HP 250 G4

It can be picked up for as little as £224 (around US$269) online, which places it squarely in budget territory and even on an even footing with Chromebooks and low-end 2-in-1 devices.

In terms of its design, the 15.6-inch 250 G4 looks like a budget offering. That’s not saying much these days, with bargain bucket devices such as HP’s own Stream 11 and Stream 14 bringing a splash of color to the low-end. Howeverr, the 250 G4 really is clad in black plastic from head-to-toe (or lid to keyboard base). HP has attempted to make it look less boring by giving the black base a thatched diamond effect, which is repeated in a silver mesh pattern on the lid, but it doesn’t prevent the machine from looking dull.

HP 250 G4

Build quality is impressive for the price. There are signs of flex around the edges of the lid and base if you try to bend them with enough force, but the keyboard area stands up well to contortion. The 250 G4 is so clad in plastic that picking up scuffs over time is inevitable. Despite its plastic exterior, it’s not a light device, tipping the scales at 2.8 pounds.

HP 250 G4

Even at the low-end, laptop makers have reduced the travel of their device’s keyboards – and the 250 G4 is no exception. Its chiclet-spaced keys are of a decent size and typing is as pleasurable and fast as you will experience on a laptop in this price category. There’s a roomy trackpad underneath that refrains from sticking as you scroll across it, and is paired with click buttons that both feel and sound cheap to use.

HP 250 G4

There’s not much to shout about where the G410’s display is concerned. Its lowly pixel-resolution of 1,366 x 768 is too cramped for multi-tasking and makes it difficult to pin apps or browsers side-by-side to use simultaneously. However, this is compensated somewhat by the display’s high peak brightness which makes it easy to read websites, menus and labels without eye fatigue.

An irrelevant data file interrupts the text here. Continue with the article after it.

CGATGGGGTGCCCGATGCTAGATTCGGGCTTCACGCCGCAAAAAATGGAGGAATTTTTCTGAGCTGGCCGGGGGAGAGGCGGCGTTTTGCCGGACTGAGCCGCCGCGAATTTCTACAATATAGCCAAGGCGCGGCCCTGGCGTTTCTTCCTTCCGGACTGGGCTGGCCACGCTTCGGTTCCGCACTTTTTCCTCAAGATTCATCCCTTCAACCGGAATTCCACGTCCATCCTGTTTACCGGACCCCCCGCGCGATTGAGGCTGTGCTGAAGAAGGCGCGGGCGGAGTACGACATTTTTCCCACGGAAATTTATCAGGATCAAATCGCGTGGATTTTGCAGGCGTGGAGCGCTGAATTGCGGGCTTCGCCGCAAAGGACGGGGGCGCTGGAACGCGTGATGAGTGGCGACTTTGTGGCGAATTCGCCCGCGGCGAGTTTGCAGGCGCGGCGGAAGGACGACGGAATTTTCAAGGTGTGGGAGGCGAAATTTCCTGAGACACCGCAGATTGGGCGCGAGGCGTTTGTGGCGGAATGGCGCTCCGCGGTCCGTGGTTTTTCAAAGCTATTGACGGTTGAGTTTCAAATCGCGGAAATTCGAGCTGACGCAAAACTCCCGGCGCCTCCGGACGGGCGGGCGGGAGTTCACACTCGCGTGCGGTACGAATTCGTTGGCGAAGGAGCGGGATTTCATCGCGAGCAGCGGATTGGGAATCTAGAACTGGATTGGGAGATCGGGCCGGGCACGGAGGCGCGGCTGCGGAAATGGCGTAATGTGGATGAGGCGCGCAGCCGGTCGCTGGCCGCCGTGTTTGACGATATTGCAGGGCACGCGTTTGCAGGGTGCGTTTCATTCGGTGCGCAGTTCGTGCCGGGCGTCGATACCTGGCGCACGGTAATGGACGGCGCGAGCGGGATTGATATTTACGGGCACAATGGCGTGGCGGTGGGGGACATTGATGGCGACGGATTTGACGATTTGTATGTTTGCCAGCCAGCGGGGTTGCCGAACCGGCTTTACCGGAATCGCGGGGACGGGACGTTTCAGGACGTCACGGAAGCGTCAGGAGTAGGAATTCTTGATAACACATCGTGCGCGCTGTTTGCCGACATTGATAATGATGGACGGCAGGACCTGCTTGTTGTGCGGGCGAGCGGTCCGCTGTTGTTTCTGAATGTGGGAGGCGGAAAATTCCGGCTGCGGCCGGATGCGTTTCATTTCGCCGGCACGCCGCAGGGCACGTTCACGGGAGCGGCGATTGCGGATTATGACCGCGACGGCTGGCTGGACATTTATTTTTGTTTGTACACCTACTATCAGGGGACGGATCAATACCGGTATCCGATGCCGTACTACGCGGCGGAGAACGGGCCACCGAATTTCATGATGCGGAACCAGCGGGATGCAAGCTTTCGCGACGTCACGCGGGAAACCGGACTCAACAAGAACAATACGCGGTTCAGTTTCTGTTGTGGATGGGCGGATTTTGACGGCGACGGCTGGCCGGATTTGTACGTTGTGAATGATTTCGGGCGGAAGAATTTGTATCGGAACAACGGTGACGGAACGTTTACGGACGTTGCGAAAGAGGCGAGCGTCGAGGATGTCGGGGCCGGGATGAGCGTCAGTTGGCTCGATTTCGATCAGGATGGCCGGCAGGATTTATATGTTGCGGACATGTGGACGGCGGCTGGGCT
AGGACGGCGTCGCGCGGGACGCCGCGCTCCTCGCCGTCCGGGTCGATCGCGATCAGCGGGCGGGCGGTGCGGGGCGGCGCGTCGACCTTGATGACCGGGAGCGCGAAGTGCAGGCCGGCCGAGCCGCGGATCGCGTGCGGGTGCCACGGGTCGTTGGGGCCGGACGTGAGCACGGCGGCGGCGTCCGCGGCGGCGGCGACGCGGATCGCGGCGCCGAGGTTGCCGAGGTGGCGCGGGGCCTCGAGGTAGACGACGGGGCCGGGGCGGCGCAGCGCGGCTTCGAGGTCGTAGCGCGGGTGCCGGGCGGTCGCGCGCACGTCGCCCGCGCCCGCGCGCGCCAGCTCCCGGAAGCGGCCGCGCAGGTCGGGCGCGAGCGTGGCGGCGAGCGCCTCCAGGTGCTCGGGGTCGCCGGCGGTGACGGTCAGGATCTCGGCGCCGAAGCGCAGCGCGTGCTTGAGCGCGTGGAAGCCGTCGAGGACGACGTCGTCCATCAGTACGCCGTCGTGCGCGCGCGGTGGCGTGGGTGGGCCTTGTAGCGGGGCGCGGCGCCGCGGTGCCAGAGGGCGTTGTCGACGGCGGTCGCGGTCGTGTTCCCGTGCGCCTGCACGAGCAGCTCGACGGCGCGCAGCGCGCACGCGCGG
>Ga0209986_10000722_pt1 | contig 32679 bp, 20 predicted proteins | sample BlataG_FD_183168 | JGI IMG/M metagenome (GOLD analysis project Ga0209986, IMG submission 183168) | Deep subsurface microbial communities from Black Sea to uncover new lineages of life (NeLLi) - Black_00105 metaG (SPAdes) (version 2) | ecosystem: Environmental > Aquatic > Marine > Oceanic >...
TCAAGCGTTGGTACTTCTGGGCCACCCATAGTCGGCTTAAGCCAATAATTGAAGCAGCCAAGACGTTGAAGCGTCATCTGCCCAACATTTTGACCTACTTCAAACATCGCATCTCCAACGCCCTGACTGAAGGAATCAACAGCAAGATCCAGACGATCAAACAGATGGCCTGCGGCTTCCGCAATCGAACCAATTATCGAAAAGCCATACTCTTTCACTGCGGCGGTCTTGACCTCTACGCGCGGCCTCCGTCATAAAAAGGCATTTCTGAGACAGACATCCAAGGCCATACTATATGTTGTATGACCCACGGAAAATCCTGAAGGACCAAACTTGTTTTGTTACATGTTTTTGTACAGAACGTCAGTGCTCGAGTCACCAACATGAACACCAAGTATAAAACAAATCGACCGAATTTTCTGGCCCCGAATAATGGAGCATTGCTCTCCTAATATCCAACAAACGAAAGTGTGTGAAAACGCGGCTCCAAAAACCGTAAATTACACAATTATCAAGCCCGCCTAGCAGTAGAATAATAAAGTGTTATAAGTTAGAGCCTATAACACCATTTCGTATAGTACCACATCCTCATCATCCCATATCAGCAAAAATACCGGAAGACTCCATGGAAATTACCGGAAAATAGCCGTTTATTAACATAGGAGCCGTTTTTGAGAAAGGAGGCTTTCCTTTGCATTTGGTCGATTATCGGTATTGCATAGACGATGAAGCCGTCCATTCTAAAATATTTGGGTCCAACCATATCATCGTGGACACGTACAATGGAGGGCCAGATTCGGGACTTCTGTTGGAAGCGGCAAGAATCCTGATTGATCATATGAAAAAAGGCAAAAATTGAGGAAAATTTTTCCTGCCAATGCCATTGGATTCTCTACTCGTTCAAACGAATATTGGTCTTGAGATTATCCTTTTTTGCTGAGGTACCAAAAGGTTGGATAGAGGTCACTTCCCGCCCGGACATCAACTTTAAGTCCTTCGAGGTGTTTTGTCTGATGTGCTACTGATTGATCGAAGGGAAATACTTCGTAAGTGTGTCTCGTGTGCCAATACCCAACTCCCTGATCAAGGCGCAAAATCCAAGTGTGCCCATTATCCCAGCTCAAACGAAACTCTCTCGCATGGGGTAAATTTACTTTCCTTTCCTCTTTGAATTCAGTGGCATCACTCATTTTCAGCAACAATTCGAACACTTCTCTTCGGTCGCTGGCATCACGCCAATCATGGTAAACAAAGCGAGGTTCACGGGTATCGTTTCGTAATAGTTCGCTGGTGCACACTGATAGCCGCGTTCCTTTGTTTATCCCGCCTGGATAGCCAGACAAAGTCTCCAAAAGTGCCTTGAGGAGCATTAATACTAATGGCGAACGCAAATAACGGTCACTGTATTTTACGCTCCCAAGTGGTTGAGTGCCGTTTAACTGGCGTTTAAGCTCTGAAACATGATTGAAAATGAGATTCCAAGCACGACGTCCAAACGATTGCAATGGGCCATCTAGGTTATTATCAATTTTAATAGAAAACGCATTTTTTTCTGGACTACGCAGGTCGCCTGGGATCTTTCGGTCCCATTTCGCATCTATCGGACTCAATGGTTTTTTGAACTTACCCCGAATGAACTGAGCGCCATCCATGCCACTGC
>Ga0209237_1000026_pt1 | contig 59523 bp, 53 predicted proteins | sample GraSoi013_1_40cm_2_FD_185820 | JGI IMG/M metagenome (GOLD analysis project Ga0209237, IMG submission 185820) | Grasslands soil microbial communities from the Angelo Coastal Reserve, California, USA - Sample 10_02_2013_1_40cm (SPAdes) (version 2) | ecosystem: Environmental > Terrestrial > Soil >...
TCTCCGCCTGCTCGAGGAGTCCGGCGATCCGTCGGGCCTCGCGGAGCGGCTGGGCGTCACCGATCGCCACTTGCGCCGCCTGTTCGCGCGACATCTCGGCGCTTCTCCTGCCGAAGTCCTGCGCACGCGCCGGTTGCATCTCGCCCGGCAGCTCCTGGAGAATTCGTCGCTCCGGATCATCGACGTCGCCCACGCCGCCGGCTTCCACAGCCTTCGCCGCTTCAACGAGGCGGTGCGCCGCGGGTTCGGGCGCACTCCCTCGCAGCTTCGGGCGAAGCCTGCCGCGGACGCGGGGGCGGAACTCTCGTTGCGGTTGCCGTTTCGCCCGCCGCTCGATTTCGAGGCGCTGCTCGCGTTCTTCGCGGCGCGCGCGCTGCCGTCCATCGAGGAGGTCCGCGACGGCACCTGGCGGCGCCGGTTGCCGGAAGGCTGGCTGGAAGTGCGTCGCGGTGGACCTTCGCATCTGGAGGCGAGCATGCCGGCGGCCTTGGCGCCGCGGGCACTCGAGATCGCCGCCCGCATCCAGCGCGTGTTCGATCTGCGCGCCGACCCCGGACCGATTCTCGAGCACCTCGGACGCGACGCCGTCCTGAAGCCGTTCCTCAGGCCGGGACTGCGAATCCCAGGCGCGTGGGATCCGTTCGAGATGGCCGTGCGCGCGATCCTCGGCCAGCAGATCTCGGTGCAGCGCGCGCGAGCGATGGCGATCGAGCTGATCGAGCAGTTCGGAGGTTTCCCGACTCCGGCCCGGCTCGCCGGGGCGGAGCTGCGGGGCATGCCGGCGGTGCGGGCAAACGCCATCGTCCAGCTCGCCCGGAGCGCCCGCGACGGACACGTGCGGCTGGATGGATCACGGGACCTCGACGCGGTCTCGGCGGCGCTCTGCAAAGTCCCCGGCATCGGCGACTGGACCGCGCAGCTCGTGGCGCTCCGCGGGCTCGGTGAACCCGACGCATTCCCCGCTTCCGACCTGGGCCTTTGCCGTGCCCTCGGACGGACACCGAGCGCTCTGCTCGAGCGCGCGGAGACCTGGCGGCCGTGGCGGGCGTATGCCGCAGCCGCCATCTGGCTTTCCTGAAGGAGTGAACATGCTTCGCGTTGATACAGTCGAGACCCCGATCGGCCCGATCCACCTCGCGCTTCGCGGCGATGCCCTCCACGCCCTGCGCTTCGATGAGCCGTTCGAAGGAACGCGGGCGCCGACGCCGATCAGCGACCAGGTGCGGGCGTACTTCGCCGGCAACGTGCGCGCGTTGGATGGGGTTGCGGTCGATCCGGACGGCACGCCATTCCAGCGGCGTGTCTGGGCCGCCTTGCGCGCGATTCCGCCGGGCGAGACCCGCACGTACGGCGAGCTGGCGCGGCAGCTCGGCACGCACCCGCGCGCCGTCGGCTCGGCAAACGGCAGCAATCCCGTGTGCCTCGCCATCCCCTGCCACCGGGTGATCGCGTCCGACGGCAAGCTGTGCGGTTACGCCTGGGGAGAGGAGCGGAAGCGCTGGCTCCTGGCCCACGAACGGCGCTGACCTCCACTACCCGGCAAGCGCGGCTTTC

HP 250 G4

Horizontal viewing angles are average at best due to the TN panel used, and vertical ones are even worse. Color saturation and contrast is sufficient for everyday web browsing and general use, but you would be better off hooking up a desktop monitor for image editing.

HP 250 G4

The good news is that you can at least hook up the G410 to an external display using either the VGA or HDMI port build along the left-hand edge. They’re accompanied by an ethernet port, two USB 2.0 ports, in addition to an optical drive, another USB port and an SDcard slot.

HP 250 G4

Benchmarks

  • Cinebench R15: OpenGL: 24.6 fps; CPU: 207 points
  • Geekbench (Single-Core): 2,072 points; (Multi-Core) 4,292 points
  • Battery test (1080p looped video streamed over Wi-Fi in Edge, 50% brightness): 3 hours 50 minutes

The real start of the show here is the HP 250 G4’s Intel Core i3-5005U (dual core, 2GHz) processor, which is backed up by a healthy 8GB of RAM. These components aren’t going to give you powerhouse performance, but having a full-fat Intel Core processor tucked away inside at this price point is a rarity. There’s usually one of Intel’s Celeron or Bay Trail variants instead. When it comes to CPU-intensive tasks such as working with large spreadsheets or high-resolution images and video, this budget laptop will give you the edge over others in its price range.

HP 250 G4

Unfortunately the processor can’t compensate for the slow 5400rpm hard drive in there. HP has chosen a 1TB model, which provides plenty of room for storage. However, it’s a spinning hard disk, rather than an SSD, and anything from boot to application loading times suffer as a result.

Early verdict

A low-resolution display is the all that mars an otherwise impressive package here. It’s rare that you’ll get an Intel Core-series processor lurking in a laptop like the HP 250 G4, and that alone means that businesses should at least consider it for workers who undertake certain tasks. It’s not the prettiest or lightest 15-inch laptop out there, and users will need to hook it up to an external display for working with multiple applications or browser windows side-by-side.

Source: Tech Radar

Lego 'Rogue One' sets give hints for the upcoming Star Wars film – CNET

The new sets include characters like K-2SO droid and Jyn Erso, as well as an Imperial Assault Hovertank, AT-ST Walker and more.
Source: CNet